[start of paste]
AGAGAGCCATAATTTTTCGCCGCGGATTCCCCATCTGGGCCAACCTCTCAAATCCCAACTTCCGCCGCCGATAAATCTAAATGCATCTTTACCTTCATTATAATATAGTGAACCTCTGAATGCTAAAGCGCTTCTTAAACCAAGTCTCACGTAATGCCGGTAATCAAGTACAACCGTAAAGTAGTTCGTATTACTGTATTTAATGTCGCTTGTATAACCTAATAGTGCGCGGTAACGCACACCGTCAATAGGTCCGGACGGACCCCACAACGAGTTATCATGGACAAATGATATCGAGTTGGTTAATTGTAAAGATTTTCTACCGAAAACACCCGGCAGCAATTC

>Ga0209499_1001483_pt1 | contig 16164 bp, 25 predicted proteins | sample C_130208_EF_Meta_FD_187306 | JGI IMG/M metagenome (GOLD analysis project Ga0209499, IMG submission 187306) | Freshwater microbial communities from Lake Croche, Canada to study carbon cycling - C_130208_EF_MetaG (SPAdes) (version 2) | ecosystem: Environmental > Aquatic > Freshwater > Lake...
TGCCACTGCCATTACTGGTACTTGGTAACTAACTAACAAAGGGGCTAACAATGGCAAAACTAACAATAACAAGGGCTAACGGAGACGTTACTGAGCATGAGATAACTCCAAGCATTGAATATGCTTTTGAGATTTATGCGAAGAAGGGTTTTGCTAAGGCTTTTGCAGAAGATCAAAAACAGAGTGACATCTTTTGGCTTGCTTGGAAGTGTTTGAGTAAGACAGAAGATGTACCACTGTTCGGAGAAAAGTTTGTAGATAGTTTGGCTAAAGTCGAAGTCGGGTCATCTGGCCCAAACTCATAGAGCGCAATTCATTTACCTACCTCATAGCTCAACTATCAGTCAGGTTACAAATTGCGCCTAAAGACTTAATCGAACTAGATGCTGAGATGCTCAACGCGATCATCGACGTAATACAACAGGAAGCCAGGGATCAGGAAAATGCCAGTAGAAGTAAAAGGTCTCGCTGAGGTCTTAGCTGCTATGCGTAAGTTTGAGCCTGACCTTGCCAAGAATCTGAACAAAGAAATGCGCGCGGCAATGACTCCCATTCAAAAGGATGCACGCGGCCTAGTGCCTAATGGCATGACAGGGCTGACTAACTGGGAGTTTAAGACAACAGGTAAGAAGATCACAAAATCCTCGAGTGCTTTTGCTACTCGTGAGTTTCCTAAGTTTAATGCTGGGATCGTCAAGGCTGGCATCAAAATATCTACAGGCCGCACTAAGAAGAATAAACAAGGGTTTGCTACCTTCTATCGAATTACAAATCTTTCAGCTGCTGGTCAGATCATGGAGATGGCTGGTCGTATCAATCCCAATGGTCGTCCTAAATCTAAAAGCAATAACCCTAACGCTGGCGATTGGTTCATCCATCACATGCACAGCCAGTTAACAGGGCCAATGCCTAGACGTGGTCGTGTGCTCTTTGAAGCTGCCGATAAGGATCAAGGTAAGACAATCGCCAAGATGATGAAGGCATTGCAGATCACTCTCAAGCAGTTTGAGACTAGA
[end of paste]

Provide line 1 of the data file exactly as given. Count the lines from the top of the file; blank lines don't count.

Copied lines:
AGAGAGCCATAATTTTTCGCCGCGGATTCCCCATCTGGGCCAACCTCTCAAATCCCAACTTCCGCCGCCGATAAATCTAAATGCATCTTTACCTTCATTATAATATAGTGAACCTCTGAATGCTAAAGCGCTTCTTAAACCAAGTCTCACGTAATGCCGGTAATCAAGTACAACCGTAAAGTAGTTCGTATTACTGTATTTAATGTCGCTTGTATAACCTAATAGTGCGCGGTAACGCACACCGTCAATAGGTCCGGACGGACCCCACAACGAGTTATCATGGACAAATGATATCGAGTTGGTTAATTGTAAAGATTTTCTACCGAAAACACCCGGCAGCAATTC